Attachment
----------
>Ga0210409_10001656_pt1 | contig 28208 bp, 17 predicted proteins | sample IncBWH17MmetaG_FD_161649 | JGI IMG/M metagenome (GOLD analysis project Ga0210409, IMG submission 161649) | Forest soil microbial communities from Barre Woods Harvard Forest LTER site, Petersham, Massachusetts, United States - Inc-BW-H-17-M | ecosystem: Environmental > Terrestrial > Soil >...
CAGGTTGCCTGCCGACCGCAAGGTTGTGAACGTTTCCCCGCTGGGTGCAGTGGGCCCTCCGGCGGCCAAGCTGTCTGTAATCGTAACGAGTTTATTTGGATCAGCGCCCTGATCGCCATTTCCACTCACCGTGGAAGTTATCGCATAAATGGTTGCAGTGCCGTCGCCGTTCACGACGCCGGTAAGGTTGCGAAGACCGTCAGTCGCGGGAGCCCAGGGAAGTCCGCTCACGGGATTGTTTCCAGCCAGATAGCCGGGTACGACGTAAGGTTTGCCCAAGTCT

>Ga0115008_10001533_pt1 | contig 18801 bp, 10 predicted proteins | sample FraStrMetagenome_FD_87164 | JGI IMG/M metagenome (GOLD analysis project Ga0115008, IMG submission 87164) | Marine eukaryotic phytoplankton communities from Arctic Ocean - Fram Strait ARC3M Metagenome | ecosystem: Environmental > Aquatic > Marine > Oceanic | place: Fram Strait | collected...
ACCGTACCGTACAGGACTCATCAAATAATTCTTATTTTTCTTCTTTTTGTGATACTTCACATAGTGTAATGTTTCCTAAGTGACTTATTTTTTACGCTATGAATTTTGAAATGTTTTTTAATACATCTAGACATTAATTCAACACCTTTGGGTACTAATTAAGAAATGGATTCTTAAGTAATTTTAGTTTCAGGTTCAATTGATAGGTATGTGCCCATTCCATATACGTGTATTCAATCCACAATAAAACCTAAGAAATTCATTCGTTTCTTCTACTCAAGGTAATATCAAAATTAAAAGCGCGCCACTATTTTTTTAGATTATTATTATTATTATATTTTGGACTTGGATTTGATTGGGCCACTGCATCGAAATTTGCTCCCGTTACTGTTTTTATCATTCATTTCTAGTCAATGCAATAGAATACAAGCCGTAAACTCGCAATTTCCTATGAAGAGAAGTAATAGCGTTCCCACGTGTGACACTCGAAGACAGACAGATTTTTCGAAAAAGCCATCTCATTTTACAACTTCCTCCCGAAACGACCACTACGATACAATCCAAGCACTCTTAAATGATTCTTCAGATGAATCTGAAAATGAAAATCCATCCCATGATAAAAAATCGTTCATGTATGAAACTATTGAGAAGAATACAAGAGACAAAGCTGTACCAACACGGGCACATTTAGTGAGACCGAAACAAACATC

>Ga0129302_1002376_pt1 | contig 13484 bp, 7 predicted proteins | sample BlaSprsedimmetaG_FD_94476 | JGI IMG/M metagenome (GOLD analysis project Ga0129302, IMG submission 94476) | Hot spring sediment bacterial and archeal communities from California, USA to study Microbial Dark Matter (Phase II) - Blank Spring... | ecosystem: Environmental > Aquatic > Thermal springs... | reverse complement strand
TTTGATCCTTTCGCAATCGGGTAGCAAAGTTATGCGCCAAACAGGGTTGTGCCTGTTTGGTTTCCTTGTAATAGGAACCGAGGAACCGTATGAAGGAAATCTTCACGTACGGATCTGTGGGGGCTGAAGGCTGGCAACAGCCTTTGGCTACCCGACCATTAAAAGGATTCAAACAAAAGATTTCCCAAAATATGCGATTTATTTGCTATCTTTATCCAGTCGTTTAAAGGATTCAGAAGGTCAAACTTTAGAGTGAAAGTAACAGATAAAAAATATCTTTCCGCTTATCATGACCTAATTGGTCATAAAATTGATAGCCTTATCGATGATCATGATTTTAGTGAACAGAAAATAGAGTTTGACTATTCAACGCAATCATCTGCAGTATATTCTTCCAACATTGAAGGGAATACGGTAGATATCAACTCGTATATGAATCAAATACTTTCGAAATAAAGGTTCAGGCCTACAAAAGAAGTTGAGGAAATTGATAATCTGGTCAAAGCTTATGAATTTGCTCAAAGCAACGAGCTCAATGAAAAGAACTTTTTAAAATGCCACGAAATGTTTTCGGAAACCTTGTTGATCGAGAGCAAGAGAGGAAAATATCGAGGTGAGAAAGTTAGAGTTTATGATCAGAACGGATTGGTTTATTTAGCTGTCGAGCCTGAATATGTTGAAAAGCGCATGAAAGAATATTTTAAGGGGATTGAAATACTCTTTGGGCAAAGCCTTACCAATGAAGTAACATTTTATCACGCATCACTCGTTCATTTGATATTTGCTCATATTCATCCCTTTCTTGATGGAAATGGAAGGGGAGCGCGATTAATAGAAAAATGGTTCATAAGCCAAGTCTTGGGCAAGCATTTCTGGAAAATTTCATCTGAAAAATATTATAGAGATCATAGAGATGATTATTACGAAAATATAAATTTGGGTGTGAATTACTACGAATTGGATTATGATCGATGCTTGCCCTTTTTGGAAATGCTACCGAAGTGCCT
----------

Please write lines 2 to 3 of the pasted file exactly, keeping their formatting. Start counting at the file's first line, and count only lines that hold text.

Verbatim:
CAGGTTGCCTGCCGACCGCAAGGTTGTGAACGTTTCCCCGCTGGGTGCAGTGGGCCCTCCGGCGGCCAAGCTGTCTGTAATCGTAACGAGTTTATTTGGATCAGCGCCCTGATCGCCATTTCCACTCACCGTGGAAGTTATCGCATAAATGGTTGCAGTGCCGTCGCCGTTCACGACGCCGGTAAGGTTGCGAAGACCGTCAGTCGCGGGAGCCCAGGGAAGTCCGCTCACGGGATTGTTTCCAGCCAGATAGCCGGGTACGACGTAAGGTTTGCCCAAGTCT

>Ga0115008_10001533_pt1 | contig 18801 bp, 10 predicted proteins | sample FraStrMetagenome_FD_87164 | JGI IMG/M metagenome (GOLD analysis project Ga0115008, IMG submission 87164) | Marine eukaryotic phytoplankton communities from Arctic Ocean - Fram Strait ARC3M Metagenome | ecosystem: Environmental > Aquatic > Marine > Oceanic | place: Fram Strait | collected...